They come in lots of funky colours, but the auction I won was for the basic black model (although as you can see, it has a pretty cool fluro green interior).  The interior has a large central space for the camera and two side areas that are sectioned off to make four extra spaces. In these slots go the flash and other lenses you want to carry around for the day.

A mesh pocket in the top flap is enough to carry spare cards in, while a velcro front opening holds spare batteries and a card reader. At least that's how I've set my 6 Million Dollar Home up.

All the internal dividers are removable, so you can set it up in other ways if you prefer, but the way I have described above is how the bag comes set up initially - and how it seems to make the most sense.

As you can see, you can fit a lot of stuff in the 6 Million Dollar Home - although of course the more stuff you get in, the heavier it becomes. Shown above is a Nikon D90 with grip, with the Sigma 10-20mm attached. An SB600 flash, 18-105mm VR, 50mm f1.8D, 35mm f1.8G, two spare batteries, SD card holder, and Kingston card reader - that all fit comfortably into the Crumpler. That's pretty much all my gear, and I certainly wouldn't take it all with me on a day shoot. Although I could.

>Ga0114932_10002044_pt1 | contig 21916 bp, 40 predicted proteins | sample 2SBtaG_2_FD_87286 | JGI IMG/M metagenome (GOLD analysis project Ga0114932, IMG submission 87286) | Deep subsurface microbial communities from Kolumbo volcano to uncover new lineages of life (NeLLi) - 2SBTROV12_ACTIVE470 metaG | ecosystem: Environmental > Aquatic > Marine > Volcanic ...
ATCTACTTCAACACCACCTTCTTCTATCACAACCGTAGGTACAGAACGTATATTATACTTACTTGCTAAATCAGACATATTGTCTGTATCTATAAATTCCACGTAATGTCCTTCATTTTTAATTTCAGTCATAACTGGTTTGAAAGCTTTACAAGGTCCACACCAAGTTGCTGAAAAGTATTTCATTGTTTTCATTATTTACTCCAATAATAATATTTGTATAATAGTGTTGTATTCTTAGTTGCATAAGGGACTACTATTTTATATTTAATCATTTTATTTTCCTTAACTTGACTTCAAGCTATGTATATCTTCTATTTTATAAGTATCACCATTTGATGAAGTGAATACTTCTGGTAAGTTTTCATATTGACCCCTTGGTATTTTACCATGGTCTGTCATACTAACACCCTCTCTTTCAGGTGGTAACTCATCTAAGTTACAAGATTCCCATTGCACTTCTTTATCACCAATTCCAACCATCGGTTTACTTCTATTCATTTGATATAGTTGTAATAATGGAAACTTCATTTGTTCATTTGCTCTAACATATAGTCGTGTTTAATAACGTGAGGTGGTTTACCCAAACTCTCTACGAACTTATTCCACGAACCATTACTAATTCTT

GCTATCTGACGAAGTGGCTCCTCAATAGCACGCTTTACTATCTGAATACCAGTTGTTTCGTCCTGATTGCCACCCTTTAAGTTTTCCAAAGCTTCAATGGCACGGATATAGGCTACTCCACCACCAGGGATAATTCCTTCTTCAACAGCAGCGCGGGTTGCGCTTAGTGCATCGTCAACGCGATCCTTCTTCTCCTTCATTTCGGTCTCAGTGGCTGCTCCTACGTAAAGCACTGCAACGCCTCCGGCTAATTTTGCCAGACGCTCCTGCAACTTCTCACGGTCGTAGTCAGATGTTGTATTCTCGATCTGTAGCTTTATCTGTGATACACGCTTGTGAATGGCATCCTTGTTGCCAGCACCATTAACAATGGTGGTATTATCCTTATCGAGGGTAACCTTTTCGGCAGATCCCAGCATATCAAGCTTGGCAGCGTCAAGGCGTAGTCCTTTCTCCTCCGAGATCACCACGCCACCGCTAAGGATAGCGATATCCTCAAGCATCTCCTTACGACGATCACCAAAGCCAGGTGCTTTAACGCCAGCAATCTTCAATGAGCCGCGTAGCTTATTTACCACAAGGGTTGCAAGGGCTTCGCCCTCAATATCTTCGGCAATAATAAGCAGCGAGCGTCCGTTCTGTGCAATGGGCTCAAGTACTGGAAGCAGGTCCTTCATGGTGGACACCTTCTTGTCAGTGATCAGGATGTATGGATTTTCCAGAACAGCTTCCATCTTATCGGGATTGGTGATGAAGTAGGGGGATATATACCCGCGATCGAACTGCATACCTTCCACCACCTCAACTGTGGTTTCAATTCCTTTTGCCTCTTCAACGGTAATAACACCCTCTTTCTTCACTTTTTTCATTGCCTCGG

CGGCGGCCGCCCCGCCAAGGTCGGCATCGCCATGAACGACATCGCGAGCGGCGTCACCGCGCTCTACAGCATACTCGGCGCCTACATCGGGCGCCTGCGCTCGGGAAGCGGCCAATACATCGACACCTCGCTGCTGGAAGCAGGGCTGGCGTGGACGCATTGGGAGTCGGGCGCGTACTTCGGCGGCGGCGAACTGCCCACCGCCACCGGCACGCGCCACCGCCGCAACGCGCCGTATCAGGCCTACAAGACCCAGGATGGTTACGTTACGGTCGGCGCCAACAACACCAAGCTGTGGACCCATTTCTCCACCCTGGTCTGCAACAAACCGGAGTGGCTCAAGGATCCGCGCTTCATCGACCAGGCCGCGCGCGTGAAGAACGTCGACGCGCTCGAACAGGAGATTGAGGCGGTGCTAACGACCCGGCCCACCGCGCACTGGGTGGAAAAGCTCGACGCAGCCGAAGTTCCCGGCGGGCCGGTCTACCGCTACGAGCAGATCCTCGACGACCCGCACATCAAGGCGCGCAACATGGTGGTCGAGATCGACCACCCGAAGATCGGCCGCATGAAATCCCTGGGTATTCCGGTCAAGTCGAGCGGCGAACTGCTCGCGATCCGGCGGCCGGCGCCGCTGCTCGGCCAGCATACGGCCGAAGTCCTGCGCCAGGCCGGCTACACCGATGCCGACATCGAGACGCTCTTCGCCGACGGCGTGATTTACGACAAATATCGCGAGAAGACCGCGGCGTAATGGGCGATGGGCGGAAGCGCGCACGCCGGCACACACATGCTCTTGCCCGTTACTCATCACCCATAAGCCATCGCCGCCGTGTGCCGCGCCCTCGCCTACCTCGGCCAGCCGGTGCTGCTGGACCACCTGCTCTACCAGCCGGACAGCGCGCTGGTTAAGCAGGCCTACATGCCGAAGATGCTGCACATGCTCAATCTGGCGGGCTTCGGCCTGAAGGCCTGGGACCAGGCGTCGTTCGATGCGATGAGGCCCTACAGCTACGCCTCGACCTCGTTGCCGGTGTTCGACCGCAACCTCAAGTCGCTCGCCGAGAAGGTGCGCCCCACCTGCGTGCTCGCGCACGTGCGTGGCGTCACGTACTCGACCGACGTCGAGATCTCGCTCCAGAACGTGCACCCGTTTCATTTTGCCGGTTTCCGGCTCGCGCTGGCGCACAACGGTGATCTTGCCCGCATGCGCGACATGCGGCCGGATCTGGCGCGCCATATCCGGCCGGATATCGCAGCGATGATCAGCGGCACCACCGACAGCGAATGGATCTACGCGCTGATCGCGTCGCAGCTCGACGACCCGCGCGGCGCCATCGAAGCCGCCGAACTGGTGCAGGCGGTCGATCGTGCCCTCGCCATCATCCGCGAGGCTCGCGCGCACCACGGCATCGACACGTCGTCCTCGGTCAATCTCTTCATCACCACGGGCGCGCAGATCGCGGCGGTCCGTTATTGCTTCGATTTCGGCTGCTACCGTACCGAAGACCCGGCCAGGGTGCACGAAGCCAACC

I'm very please with the size, ruggedness and usability of Crumpler's 6 Million Dollar Home. DigitalRev TV have just done a camera bag review in which the Crumpler came out on top in most of the categories. If your looking for a messenger style bag, that can hold a decent amount of gear comfortably over the course of a day, then I highly recommend you consider the Crumpler 6 Million Dollar Home. I couldn't be happier.

Tuesday, 16 October 2012

Sigma 10-20mm f4/5.6 EX DC HSM Ultra Wide angle

I'm determined to get out and about as much as I can this summer with the D90 and I'm looking forward to the many fantastic shots we'll take together. Weddings aside, it's the landscape images I'm most excited about taking, and a large part of this is having the Sigma 10-20mm f4/5.6 ultra-wide angle lens in my kit.

The weather has been miserable lately, but we finally got a fine day on Sunday, so I went out late afternoon to one of my favorite coastal beaches to try the 10-20mm out.

9 Mile Beach - Nikon D90 with Sigma 10-20mm @ f8